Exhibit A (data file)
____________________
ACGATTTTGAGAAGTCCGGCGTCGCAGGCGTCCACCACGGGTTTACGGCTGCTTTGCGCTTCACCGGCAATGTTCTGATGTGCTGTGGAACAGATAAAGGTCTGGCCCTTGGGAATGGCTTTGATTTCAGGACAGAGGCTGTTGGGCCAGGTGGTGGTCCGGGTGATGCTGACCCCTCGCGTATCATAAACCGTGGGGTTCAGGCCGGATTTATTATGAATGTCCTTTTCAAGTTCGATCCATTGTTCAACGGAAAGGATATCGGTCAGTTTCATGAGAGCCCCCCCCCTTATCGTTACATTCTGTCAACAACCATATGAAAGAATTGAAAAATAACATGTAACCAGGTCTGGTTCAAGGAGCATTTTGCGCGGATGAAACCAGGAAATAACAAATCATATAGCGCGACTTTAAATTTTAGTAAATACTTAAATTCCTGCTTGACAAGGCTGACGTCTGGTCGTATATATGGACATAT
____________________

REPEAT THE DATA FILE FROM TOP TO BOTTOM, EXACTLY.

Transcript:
ACGATTTTGAGAAGTCCGGCGTCGCAGGCGTCCACCACGGGTTTACGGCTGCTTTGCGCTTCACCGGCAATGTTCTGATGTGCTGTGGAACAGATAAAGGTCTGGCCCTTGGGAATGGCTTTGATTTCAGGACAGAGGCTGTTGGGCCAGGTGGTGGTCCGGGTGATGCTGACCCCTCGCGTATCATAAACCGTGGGGTTCAGGCCGGATTTATTATGAATGTCCTTTTCAAGTTCGATCCATTGTTCAACGGAAAGGATATCGGTCAGTTTCATGAGAGCCCCCCCCCTTATCGTTACATTCTGTCAACAACCATATGAAAGAATTGAAAAATAACATGTAACCAGGTCTGGTTCAAGGAGCATTTTGCGCGGATGAAACCAGGAAATAACAAATCATATAGCGCGACTTTAAATTTTAGTAAATACTTAAATTCCTGCTTGACAAGGCTGACGTCTGGTCGTATATATGGACATAT